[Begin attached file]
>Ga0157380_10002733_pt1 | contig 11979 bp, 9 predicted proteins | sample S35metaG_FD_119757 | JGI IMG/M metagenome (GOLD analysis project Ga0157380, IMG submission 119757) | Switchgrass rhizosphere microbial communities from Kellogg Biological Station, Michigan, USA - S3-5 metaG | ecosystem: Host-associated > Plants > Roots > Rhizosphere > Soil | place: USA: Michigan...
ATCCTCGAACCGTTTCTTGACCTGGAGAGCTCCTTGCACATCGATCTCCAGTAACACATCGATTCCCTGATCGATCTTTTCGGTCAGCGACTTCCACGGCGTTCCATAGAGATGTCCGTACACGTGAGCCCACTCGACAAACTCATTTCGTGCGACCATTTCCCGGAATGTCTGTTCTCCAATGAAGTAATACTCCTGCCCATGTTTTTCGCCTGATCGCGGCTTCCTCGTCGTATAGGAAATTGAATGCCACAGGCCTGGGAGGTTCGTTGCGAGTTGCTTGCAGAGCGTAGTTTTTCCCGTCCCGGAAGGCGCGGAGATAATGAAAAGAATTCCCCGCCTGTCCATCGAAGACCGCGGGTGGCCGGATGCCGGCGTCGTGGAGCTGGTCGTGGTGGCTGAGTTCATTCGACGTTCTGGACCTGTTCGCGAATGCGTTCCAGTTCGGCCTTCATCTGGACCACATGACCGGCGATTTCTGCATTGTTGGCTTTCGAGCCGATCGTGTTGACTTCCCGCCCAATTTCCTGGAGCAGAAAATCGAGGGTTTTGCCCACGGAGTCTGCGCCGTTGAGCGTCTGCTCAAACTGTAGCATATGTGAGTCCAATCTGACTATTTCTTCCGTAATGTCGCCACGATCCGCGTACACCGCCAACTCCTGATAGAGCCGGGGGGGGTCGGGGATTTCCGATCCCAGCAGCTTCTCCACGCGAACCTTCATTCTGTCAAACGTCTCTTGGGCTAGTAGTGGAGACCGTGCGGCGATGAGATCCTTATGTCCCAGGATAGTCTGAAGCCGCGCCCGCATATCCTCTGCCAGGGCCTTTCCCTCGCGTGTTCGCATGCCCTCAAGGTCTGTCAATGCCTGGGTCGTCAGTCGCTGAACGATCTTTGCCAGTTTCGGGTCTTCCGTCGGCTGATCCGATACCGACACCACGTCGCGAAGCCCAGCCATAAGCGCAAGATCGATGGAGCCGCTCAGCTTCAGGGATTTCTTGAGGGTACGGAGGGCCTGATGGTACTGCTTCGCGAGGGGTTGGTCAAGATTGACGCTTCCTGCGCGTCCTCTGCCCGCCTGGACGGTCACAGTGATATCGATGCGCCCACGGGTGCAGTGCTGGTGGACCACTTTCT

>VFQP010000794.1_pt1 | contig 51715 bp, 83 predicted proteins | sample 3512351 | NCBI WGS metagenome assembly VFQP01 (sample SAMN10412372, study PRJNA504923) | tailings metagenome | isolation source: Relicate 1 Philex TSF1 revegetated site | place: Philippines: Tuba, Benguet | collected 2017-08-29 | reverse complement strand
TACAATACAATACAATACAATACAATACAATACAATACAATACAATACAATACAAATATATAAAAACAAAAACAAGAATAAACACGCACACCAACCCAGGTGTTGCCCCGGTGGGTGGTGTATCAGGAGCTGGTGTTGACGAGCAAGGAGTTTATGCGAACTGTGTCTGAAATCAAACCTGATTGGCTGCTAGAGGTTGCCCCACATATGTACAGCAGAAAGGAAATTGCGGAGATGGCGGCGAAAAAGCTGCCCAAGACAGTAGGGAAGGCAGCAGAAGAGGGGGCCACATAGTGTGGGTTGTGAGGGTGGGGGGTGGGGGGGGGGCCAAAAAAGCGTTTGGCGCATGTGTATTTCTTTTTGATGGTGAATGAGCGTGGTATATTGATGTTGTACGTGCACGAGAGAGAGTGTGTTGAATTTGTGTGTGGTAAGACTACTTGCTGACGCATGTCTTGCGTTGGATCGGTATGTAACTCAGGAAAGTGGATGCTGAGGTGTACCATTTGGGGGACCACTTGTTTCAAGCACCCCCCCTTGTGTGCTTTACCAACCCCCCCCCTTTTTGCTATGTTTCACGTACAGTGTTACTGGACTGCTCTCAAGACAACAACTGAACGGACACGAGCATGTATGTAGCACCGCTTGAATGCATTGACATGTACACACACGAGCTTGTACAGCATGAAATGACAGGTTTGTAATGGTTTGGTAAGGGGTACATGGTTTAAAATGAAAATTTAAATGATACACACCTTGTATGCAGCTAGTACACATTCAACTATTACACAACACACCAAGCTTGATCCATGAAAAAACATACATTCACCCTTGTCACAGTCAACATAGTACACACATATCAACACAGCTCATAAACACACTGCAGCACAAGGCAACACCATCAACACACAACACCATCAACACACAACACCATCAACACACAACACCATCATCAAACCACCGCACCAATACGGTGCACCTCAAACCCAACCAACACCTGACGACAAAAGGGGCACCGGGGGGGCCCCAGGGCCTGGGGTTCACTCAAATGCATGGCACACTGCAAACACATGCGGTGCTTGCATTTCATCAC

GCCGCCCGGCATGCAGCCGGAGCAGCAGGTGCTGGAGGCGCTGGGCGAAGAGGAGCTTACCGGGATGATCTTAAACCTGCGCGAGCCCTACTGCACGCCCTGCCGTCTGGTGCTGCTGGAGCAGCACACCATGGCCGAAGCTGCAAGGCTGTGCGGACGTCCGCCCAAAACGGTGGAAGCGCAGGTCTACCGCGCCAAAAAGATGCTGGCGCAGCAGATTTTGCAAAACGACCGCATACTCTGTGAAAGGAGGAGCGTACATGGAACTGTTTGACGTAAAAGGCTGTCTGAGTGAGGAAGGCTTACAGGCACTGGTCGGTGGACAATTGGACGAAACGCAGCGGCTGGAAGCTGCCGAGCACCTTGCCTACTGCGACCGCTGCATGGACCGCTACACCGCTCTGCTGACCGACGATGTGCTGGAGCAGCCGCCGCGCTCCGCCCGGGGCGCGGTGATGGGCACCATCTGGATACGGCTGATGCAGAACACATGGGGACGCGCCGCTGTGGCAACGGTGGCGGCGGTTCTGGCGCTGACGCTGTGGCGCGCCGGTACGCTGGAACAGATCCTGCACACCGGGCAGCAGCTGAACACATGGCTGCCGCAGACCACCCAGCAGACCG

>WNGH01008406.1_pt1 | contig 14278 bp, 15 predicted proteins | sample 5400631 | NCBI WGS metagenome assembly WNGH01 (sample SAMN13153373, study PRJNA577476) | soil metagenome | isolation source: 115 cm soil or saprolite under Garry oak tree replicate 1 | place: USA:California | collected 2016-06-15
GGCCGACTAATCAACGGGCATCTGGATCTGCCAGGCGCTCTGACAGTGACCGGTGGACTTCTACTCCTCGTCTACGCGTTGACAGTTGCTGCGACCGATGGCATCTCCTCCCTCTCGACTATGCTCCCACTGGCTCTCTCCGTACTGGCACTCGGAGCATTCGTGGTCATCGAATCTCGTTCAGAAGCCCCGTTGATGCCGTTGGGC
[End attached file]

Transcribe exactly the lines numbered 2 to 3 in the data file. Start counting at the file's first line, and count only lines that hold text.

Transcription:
ATCCTCGAACCGTTTCTTGACCTGGAGAGCTCCTTGCACATCGATCTCCAGTAACACATCGATTCCCTGATCGATCTTTTCGGTCAGCGACTTCCACGGCGTTCCATAGAGATGTCCGTACACGTGAGCCCACTCGACAAACTCATTTCGTGCGACCATTTCCCGGAATGTCTGTTCTCCAATGAAGTAATACTCCTGCCCATGTTTTTCGCCTGATCGCGGCTTCCTCGTCGTATAGGAAATTGAATGCCACAGGCCTGGGAGGTTCGTTGCGAGTTGCTTGCAGAGCGTAGTTTTTCCCGTCCCGGAAGGCGCGGAGATAATGAAAAGAATTCCCCGCCTGTCCATCGAAGACCGCGGGTGGCCGGATGCCGGCGTCGTGGAGCTGGTCGTGGTGGCTGAGTTCATTCGACGTTCTGGACCTGTTCGCGAATGCGTTCCAGTTCGGCCTTCATCTGGACCACATGACCGGCGATTTCTGCATTGTTGGCTTTCGAGCCGATCGTGTTGACTTCCCGCCCAATTTCCTGGAGCAGAAAATCGAGGGTTTTGCCCACGGAGTCTGCGCCGTTGAGCGTCTGCTCAAACTGTAGCATATGTGAGTCCAATCTGACTATTTCTTCCGTAATGTCGCCACGATCCGCGTACACCGCCAACTCCTGATAGAGCCGGGGGGGGTCGGGGATTTCCGATCCCAGCAGCTTCTCCACGCGAACCTTCATTCTGTCAAACGTCTCTTGGGCTAGTAGTGGAGACCGTGCGGCGATGAGATCCTTATGTCCCAGGATAGTCTGAAGCCGCGCCCGCATATCCTCTGCCAGGGCCTTTCCCTCGCGTGTTCGCATGCCCTCAAGGTCTGTCAATGCCTGGGTCGTCAGTCGCTGAACGATCTTTGCCAGTTTCGGGTCTTCCGTCGGCTGATCCGATACCGACACCACGTCGCGAAGCCCAGCCATAAGCGCAAGATCGATGGAGCCGCTCAGCTTCAGGGATTTCTTGAGGGTACGGAGGGCCTGATGGTACTGCTTCGCGAGGGGTTGGTCAAGATTGACGCTTCCTGCGCGTCCTCTGCCCGCCTGGACGGTCACAGTGATATCGATGCGCCCACGGGTGCAGTGCTGGTGGACCACTTTCT

>VFQP010000794.1_pt1 | contig 51715 bp, 83 predicted proteins | sample 3512351 | NCBI WGS metagenome assembly VFQP01 (sample SAMN10412372, study PRJNA504923) | tailings metagenome | isolation source: Relicate 1 Philex TSF1 revegetated site | place: Philippines: Tuba, Benguet | collected 2017-08-29 | reverse complement strand